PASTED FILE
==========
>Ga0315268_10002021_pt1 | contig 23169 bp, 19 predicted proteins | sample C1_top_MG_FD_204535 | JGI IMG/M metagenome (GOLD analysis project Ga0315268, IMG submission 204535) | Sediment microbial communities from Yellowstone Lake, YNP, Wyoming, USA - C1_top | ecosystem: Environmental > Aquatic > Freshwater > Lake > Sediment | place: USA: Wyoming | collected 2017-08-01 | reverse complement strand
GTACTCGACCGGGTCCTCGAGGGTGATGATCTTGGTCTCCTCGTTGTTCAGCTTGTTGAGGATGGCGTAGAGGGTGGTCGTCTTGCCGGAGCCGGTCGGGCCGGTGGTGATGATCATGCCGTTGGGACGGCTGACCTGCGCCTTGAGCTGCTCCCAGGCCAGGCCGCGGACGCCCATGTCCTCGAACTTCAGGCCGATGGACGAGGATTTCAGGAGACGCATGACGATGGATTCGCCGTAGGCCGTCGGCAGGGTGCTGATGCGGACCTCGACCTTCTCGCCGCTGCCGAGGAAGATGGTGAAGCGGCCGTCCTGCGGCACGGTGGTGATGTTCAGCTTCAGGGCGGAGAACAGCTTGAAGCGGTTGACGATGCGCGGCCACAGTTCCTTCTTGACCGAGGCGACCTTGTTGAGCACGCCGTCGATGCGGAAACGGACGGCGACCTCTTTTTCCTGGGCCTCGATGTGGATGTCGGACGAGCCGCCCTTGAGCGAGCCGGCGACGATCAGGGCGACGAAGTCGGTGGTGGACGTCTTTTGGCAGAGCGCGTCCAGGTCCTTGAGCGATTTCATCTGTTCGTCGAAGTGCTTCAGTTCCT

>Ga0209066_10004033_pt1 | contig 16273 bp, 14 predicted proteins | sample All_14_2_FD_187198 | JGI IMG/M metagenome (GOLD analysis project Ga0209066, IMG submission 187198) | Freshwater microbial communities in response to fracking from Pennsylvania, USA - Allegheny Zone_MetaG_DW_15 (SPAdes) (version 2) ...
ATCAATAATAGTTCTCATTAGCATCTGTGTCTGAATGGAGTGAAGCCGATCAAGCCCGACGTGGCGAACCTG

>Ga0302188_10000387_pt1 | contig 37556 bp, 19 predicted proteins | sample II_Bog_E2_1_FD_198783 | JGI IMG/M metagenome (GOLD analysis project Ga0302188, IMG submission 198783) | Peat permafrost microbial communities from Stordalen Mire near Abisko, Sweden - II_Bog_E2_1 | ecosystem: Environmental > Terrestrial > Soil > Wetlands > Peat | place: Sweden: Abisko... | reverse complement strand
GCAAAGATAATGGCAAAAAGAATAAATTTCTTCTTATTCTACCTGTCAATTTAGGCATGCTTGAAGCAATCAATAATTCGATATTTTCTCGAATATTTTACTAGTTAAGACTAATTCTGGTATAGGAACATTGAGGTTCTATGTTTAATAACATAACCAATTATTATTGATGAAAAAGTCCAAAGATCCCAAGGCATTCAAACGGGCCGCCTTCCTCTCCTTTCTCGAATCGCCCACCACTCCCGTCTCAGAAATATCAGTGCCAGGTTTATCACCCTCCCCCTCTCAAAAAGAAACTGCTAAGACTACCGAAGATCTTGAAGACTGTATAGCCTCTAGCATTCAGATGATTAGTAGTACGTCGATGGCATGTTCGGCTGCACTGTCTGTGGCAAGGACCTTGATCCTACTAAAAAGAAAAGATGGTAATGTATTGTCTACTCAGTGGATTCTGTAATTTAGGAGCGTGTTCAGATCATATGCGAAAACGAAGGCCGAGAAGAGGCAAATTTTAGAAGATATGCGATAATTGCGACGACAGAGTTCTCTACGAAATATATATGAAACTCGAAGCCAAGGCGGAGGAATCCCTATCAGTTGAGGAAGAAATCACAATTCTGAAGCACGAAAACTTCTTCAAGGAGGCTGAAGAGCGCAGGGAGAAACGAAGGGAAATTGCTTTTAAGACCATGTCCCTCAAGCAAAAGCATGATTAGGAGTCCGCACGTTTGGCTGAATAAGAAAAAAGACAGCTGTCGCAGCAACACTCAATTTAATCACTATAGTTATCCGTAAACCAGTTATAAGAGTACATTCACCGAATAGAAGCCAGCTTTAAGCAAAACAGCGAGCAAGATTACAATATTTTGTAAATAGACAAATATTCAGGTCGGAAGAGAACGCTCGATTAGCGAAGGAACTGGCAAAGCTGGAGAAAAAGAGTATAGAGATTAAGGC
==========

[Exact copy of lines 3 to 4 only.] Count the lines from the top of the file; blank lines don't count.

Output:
>Ga0209066_10004033_pt1 | contig 16273 bp, 14 predicted proteins | sample All_14_2_FD_187198 | JGI IMG/M metagenome (GOLD analysis project Ga0209066, IMG submission 187198) | Freshwater microbial communities in response to fracking from Pennsylvania, USA - Allegheny Zone_MetaG_DW_15 (SPAdes) (version 2) ...
ATCAATAATAGTTCTCATTAGCATCTGTGTCTGAATGGAGTGAAGCCGATCAAGCCCGACGTGGCGAACCTG